No matter how many headlines you’ve read, you still might be confused about certain things regarding the coronavirus. Can you get it twice, or are you immune after the first time? If you’re young, is the disease always mild? And does the hold-your-breath-test actually work? We asked doctors around the country to answer 12 questions about coronavirus that everyone gets wrong.
Will a face mask protect me?
“No, a regular over the counter or surgical mask will not protect you against coronavirus, because they do not seal around your nose and face and you still breathe air around it,” says Dr. Luiza Petre, a board-certified cardiologist. “N95 masks are only for health care providers and they need to be fitted.” If you are sick, wearing one is a good idea, to protect those around you from getting the virus.
Can I use home remedies to protect myself?
“No, nothing can prevent you from catching the virus but good hand washing and social isolation practices,” says Dr. Petre. “However, a lot of homemade remedies can help you boost your immune system. And some of them are spices like turmeric, garlic, onion or foods rich in zinc.”
Will drinking water flush the coronavirus from my system?
NOPE. This is a myth. “Hydration is important to our health and body but it has nothing to do with virus clearance,” says Dr. Petre. “All viruses replicate inside the cells, they attach to DNA, therefore fluids have nothing to do with curbing down infections.”
Since I am young and healthy, am I at low risk for the virus?
NOT EXACTLY. “While it is true that the death rate is much higher amongst the elderly and people with pre-existing conditions, there is also an increasing number of medical reports about young people who require hospitalization and oxygen-support,” says Dr. Dimitar Marinov. According to a report from the CDC, around 40% of the patients that require hospitalization were between 20 and 54 years old.
Do hand dryers kill the virus?
NO! Dr. Marinov points out the misconception that, “hand dryers can kill the COVID-19 on your hands, due to the heat and dehydration. That is wrong. They may even increase the risk of spread of COVID-19 if used on hands that have not been washed or disinfected properly.”
Will the coronavirus go away or recede in warmer weather?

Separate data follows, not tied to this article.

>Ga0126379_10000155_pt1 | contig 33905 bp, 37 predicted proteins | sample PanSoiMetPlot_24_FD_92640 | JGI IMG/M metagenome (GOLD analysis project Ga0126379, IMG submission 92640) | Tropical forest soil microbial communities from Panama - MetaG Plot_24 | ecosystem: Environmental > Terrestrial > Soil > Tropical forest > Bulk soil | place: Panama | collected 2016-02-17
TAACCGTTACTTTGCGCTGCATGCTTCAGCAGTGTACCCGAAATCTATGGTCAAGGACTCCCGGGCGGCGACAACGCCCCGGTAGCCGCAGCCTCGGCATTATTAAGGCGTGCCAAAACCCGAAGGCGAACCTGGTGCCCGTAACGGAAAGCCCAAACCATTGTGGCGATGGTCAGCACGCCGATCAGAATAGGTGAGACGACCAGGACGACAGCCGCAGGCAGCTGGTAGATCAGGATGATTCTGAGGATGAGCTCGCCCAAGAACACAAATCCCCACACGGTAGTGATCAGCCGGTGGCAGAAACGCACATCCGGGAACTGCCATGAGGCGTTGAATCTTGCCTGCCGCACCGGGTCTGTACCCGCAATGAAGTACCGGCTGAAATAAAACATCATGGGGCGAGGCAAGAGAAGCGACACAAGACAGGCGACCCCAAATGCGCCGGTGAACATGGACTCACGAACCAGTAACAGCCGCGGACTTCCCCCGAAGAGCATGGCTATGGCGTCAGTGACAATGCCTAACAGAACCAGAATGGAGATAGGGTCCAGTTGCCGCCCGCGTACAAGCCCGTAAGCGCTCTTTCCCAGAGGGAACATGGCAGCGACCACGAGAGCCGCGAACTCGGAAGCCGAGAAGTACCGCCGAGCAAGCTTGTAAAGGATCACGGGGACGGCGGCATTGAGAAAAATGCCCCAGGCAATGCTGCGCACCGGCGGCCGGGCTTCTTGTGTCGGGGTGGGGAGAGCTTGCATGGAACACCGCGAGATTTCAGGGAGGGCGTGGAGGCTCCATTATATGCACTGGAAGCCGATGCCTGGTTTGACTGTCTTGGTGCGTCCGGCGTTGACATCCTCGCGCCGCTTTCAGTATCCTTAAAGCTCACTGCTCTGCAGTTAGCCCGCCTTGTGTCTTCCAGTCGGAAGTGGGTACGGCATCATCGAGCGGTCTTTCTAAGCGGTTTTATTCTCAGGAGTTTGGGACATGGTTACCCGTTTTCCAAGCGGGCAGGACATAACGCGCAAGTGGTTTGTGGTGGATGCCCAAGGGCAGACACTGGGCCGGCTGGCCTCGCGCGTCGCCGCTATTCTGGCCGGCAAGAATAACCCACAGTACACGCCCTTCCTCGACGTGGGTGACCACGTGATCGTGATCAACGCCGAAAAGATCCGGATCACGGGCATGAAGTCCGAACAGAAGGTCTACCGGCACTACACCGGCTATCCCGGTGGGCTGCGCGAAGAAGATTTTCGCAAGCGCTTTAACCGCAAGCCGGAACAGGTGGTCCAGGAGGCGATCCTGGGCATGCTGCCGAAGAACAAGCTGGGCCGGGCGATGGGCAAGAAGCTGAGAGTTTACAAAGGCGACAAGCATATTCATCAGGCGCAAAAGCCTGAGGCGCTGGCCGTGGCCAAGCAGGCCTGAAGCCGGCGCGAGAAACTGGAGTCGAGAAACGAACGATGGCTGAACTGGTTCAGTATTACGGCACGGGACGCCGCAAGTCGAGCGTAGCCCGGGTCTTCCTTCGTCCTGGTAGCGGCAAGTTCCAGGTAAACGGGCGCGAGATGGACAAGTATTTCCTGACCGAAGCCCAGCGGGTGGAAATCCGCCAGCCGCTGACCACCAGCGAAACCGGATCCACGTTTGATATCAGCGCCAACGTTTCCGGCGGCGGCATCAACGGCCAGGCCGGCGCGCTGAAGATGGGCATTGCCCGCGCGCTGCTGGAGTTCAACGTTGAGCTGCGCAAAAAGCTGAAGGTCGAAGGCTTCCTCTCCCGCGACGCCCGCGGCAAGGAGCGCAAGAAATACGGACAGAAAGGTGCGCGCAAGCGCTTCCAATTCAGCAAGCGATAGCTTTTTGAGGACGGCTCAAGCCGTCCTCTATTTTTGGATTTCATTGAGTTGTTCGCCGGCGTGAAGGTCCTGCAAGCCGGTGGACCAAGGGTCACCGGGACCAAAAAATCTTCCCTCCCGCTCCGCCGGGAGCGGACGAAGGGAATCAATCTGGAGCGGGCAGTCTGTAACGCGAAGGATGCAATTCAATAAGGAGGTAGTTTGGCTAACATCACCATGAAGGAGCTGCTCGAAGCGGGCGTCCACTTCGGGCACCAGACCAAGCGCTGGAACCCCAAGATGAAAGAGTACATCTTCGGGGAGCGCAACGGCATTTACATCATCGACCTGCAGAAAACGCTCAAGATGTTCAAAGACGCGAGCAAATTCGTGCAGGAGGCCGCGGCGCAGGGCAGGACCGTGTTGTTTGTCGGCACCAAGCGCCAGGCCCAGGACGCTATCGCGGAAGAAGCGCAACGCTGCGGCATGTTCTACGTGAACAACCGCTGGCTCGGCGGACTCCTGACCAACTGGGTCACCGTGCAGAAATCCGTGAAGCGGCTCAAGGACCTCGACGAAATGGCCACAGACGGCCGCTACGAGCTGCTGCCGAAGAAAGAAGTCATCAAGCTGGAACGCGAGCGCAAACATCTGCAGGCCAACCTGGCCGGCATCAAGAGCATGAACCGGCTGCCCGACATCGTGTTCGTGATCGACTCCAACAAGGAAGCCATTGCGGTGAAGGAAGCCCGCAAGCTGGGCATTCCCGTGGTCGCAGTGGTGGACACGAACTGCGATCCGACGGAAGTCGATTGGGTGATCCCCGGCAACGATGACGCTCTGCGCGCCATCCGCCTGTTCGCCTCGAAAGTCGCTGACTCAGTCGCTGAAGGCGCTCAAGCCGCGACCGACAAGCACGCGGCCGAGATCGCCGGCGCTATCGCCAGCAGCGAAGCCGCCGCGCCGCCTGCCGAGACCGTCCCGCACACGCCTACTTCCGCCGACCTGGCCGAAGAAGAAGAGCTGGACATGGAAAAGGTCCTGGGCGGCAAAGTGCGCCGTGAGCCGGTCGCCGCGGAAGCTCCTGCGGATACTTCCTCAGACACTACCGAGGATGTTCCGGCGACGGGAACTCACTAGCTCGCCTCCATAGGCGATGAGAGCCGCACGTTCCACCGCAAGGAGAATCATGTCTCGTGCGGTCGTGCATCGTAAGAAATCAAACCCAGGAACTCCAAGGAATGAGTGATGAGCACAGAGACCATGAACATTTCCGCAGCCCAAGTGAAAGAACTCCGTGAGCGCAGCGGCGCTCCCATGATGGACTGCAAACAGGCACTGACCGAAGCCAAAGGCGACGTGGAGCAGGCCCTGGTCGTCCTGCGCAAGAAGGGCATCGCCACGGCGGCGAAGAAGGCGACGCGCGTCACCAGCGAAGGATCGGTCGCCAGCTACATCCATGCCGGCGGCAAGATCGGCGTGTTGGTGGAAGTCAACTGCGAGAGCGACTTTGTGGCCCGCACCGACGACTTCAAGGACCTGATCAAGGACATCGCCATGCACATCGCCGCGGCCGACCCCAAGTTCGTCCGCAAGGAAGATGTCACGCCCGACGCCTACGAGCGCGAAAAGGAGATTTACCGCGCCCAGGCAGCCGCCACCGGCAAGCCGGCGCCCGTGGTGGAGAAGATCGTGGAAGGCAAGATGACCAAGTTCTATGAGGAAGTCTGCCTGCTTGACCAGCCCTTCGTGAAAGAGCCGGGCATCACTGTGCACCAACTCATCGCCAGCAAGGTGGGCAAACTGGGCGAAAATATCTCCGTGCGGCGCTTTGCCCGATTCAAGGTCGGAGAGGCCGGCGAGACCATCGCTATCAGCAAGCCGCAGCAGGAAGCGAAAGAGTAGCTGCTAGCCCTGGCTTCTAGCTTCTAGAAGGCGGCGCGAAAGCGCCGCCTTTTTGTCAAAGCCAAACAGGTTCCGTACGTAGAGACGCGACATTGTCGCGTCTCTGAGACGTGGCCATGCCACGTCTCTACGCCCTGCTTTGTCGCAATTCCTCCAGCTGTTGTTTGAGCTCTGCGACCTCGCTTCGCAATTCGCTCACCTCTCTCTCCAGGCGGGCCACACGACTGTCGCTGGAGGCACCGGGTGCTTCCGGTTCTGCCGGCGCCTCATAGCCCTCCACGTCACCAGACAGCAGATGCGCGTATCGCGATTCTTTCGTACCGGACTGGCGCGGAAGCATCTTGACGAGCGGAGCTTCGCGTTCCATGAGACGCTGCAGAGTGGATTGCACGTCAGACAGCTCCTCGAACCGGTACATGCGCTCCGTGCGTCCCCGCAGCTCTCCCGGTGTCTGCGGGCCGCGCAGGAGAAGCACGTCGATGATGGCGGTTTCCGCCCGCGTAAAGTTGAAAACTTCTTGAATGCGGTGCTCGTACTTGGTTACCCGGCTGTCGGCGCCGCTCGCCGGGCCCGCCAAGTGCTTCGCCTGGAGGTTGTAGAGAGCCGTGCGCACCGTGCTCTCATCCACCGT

WE DON’T KNOW YET. “While it is true that cases of the cold and flu tend to wane during the warmer season, we don’t know yet whether COVID-19 will react similarly. It does appear to be spreading in warmer climates now which is concerning,” says Dr. Nate Favini. “And, even if COVID-19 does slow during warmer months, there is a chance that it will return.”
If I’m sick, will my pet also get infected?
NOT SURE. “No, so far there is no evidence that pets can get infected. There was one case reported where the test from a dog was positive, but it was believed to be cross-contamination from the sick owner,” says Dr. Petre.
Will garlic prevent me from getting infected?
NOT REALLY. “Garlic is known as an elixir of health, natural immune booster and famous for its natural anti-inflammatory properties,” says Dr. Petre. “While it can’t prevent one from catching an infection, it can definitely help fighting it. As the saying goes, one garlic a day keeps vampires away.”
Am I immune to the virus after I get it once?
DON’T BE SO SURE. “The body builds a memory immune response—how long that lasts, we do not know yet. Some immune memories can be lifelong like after a polio vaccine or short-lasting like a flu vaccine,” says Dr. Petre. “Some people in China tested positive after they recovered from a first episode, but that was thought to be due to virus antigen still being detected in the cells and not related to viable viral particles.”
Am I cured after 14 days of quarantine?
NOT NECESSARILY. “Incubation and illness may exceed 14 days, so it may be better at 24-30 days to protect oneself in self-quarantine,” says Dr. Bill Code, a specialist on virology and immune function.
Is the “holding-your-breath test” a good indicator of the coronavirus?
NOPE. “No, there is a wide spectrum of severity in symptoms that people with coronavirus may experience,” says Dr. Nate Favini, “Some people with coronavirus are either asymptomatic or have mild symptoms and would easily be able to hold their breath for 10 seconds.”
Is the coronavirus the same as the flu?
NO—IT’S WORSE! “This virus is substantially more contagious than the seasonal flu (perhaps up to twice as contagious), causes more severe cases that require hospitalization and has a higher fatality rate than the flu (in the range of 20 times more deadly than seasonal flu),” says Dr. Favini. That’s why it’s doubly important to follow these 50 Things You Should Never Do During the Coronavirus Pandemic.